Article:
Vero Beach: respect for the environment

What happens when a site takes steps to respect the environment? It becomes a place where Nature is the queen!

So it is with Vero Beacha Florida town of about 17,000 inhabitants in the county Indian River County on the Treasure Coast (Treasure Coast) on the Atlantic about an hour north of Palm Beach. Known for its oranges and other citrus fruits, it offers an even more valuable contribution to the Florida peninsula: great respect for the environment.

Among the green measures that Vero Beach has implemented are laws in the early 1970s that limit the height of buildings because residents did not want their coastline to become concrete blocks with large towers like in cities like Miami, Fort Lauderdale and Palm Beach that block the view of the sea and attract more residents who come with cars. Other ecological measures include the protection of the majestic oaks in the area (with fines for those who cut any) and the use of lamps with orange lights (instead of white) in the vicinity of the sea so as not to confuse the sea turtles that come every year to their sands to lay their nests from May to October. The result? A peaceful place – without noise or a lot of traffic – where pelicans, seagulls, cardinals, owls, woodpeckers and other birds, turtles, dolphins, manatees and countless other creatures, as well as human beings live at ease.

Vero Beach has three areas: Old Downtown where pioneer homes and businesses are located, the newer commercial area west of downtown to I-95, and the barrier island, Orchid Island, connected to the mainland by Tres Puentes, with beaches, hotels, luxurious residential apartments and a shopping center with restaurants and boutiques. This area has attracted rich and famous visitors like King Charles of England who came to play polo when he was Prince of Wales, and residents like Gloria and Emilio Estefan who have a home in the exclusive Windsor neighborhood and a boutique hotel, Costa d ‘East on the barrier island. Vero Beach also caught the attention of Disney who established a resort, Disney’s Vero Beach Resort, on the island as well.

From the sands of the beach, which stretches for 26 miles, pelicans can be seen flying in a “V” formation, coming and going from the nearby Pelican Island National Wildlife Refuge, an ecological reserve, and there are often more birds than people on the beach. And people in the beach, neighborhoods and businesses look and act calmer with less rush and stress than people in big cities: when you try to drive out of a parking lot, you are let through and when you try to walk across a street without a traffic light on the island they slow down or stop for one to cross.

In the sands of the beach, large sea turtles come to lay their nests from May to October. Scientists from Epcot’s “The Living Seas” pavilion patrol the beach sands each morning and mark nests with orange cones to protect them. Guided walks are offered at night to see a mother turtle laying her eggs. We took one and watched a turtle lay 203 eggs the size of ping pong balls, then meticulously cover the nest before returning to the sea. A popular annual event is the Sea Turtle Conservancy and Disney Conservation Team Wildlife Tour De Turtles at Disney’s Vero Beach Resortthrough which 26 injured sea turtles have been rehabilitated since 2008, fitted with transmitters to study their movements, and returned to the sea.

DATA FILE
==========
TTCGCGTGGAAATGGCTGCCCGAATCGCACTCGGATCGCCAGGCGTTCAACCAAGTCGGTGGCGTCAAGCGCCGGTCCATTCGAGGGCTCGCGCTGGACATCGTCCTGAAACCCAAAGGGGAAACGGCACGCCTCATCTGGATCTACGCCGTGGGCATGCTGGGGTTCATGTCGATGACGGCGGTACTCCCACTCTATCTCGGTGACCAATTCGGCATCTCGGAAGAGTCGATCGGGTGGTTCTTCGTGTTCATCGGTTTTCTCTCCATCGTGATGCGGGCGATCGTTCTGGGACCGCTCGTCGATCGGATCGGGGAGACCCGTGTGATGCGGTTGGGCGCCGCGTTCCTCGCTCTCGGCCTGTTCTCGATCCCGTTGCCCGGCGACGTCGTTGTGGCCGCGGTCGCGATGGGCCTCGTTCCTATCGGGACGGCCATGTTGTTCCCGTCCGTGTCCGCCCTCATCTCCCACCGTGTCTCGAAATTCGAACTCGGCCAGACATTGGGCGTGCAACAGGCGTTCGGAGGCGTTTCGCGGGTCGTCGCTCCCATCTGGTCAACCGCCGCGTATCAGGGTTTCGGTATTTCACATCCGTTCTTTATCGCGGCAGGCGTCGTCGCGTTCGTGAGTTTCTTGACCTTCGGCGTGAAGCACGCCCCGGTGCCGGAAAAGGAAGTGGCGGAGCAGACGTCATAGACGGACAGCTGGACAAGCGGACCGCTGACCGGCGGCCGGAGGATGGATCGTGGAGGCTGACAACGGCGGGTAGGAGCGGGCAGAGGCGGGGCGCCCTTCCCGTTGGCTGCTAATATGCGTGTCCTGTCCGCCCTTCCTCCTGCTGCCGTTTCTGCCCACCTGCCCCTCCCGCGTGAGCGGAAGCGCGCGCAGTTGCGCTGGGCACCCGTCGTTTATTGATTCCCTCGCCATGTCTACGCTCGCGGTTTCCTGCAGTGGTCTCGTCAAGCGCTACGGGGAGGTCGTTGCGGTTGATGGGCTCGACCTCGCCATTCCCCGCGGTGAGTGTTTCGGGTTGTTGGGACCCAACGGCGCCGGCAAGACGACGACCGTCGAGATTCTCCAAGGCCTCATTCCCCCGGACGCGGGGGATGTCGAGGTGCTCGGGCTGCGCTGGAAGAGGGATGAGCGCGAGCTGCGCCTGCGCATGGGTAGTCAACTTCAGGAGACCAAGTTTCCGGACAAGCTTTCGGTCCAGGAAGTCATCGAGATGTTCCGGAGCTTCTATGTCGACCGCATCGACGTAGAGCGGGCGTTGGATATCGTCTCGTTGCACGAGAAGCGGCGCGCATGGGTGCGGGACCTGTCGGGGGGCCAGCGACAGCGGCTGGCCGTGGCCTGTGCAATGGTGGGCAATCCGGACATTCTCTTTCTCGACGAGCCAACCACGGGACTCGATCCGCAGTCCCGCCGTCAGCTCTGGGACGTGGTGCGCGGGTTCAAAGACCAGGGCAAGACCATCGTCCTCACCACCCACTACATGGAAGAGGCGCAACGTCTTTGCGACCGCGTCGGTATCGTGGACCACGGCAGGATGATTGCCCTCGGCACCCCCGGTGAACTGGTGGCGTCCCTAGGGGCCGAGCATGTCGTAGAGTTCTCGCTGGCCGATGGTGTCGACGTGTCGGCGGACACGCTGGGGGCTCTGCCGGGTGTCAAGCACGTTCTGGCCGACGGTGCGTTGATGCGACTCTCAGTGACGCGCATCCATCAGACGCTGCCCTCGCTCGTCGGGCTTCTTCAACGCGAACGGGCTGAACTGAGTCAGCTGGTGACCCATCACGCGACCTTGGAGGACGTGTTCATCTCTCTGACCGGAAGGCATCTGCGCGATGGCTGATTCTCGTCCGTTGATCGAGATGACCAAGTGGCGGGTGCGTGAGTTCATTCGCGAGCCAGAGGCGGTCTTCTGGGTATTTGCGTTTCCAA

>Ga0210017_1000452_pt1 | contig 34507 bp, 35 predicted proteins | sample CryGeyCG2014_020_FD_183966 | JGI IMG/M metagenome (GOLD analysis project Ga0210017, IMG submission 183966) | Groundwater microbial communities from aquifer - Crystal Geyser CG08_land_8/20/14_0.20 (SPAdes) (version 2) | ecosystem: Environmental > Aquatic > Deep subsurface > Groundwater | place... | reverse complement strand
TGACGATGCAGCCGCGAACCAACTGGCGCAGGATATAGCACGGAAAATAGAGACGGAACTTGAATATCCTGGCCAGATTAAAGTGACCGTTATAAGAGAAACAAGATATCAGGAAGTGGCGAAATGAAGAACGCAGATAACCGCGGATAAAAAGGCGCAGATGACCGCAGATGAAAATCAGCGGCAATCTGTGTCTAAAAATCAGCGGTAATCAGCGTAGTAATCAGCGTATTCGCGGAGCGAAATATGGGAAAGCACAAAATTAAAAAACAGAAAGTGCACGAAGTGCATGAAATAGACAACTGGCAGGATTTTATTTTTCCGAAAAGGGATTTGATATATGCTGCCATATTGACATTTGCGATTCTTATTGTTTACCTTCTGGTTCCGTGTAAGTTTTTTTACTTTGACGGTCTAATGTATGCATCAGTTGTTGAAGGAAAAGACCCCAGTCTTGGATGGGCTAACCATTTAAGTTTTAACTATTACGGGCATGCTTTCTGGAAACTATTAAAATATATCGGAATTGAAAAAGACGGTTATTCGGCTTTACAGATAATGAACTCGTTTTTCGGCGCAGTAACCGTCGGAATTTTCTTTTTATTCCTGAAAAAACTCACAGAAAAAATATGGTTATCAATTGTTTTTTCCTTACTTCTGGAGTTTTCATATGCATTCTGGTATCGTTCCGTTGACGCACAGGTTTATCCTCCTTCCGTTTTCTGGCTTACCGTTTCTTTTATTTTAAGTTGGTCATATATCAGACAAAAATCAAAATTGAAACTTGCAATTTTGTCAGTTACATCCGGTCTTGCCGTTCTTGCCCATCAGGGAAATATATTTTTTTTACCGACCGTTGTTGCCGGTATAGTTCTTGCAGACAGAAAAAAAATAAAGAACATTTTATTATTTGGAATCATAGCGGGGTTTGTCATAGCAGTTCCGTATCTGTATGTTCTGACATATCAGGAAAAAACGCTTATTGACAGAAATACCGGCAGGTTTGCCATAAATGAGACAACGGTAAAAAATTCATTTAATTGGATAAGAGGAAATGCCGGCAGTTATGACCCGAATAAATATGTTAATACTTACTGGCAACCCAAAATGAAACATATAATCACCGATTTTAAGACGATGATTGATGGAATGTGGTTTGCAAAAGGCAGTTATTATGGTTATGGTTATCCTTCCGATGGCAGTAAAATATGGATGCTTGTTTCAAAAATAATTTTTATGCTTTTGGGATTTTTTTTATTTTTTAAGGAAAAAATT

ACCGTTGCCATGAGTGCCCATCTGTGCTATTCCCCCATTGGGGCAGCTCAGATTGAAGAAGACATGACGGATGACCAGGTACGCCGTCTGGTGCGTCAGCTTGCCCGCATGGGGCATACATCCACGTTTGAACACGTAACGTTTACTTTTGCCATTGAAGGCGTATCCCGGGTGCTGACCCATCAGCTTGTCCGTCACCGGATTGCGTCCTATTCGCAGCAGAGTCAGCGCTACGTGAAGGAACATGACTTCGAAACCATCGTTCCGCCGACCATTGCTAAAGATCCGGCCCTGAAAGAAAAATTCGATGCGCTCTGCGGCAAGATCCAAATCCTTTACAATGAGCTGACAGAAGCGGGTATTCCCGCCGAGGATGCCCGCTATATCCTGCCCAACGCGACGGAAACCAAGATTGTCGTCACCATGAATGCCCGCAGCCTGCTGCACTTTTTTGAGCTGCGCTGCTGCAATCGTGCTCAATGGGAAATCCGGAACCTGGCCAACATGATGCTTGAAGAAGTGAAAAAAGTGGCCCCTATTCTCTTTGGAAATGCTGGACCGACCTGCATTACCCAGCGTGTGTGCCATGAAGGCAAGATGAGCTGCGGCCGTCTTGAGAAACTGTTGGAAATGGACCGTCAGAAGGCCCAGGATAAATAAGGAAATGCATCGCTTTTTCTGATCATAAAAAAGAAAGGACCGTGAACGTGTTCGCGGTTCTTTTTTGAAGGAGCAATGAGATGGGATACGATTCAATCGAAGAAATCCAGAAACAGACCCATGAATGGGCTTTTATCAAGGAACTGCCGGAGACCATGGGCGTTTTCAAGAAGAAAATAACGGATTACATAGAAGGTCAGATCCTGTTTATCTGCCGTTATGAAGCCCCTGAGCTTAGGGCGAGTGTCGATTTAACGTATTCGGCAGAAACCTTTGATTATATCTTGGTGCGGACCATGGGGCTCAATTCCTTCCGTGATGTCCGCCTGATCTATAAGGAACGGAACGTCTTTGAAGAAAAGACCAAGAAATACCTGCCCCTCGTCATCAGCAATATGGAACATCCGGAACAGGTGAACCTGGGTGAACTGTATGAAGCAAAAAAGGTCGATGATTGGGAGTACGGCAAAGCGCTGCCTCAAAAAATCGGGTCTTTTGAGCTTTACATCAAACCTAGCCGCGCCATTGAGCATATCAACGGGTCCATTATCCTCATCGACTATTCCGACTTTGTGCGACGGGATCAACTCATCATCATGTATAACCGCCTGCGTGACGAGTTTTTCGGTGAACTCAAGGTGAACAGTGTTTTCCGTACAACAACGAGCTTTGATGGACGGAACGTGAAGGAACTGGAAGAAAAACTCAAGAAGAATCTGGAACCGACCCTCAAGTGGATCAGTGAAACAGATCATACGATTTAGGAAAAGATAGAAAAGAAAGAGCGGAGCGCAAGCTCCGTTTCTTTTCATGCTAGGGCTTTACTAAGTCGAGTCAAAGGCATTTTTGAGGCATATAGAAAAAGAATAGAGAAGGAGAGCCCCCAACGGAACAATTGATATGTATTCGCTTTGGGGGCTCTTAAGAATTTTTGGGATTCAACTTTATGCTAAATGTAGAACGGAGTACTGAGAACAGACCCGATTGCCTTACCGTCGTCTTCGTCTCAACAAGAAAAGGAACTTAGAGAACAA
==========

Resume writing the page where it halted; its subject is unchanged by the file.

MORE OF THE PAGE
Dolphins are frequently seen in the waters of the Indian River Lagoon (part of the Intracoastal Waterway) where boating and canoeing is popular. Manatee spotting is also a fun past time at Round Island Riverside Park and another good place to see dolphins and manatees is Veterans Memorial Island Sanctuary.

Other natural attractions include the Environmental Learning Centera 64-acre island in the Indian River Lagoon featuring an aquarium, tank to touch starfish and other creatures, nature trails and dolphin-watching boat tours.

In addition to sites dedicated to nature, Vero Beach also has cultural attractions. These include the Riverside Theater, a theater in the pretty park shaded by oak trees. Offers plays, comedy, talk series, and music. Adjacent is the Riverside Children’s Theater which presents plays and special events for children.

A few steps away, also in Riverside Park, is the museum Vero Beach Museum of Artwith an extensive permanent collection, Florida Artists Hall, special exhibitions and sculpture garden.

Other cultural attractions include the McKee Botanical Gardens, an 18-acre garden with festivals several times a year. History lovers have the McClarty Treasure Museumsouth of Sebastian Inlet State Park. This small museum tells the story of the flotilla of 11 Spanish galleons loaded with gold and silver that sank in these waters during a cyclone in 1715.

If you go…

Accommodation: Costa d’Este is Gloria Estefan’s hotel with 94 rooms and suites by the sea. It has a nice beach, pool, spa, yoga by the sea, and a restaurant. Another option is Disney’s Vero Beach Resort, with 112 rooms and 60 villas along the Atlantic, pool with slide, spa, restaurants, supervised activities for children, and optional walks to see turtles. Disney characters pose for holiday photos. Other seaside options include Kimpton’s Vero Beach Hotel and Spa, a property with 111 rooms and 23 suites. Pets are welcome and offers a free guided stargazing tour.

Restaurants: Costa d’Este’s Wave Kitchen & Bar serves roast suckling pig with rice, beans and fried plantains and other Cuban and Spanish specialties including delicious ham croquettes and paellas. There are also poolside tables and live music on the weekends. Disney’s Vero Beach Resort’s Wind & Wave Grill offers American cuisine with specials including steaks and catch of the day. The resort’s Market has the famous “Dole Whip” ice cream as well as sandwiches, salads and specials. Another good option is Ocean Grill with an emphasis on seafood.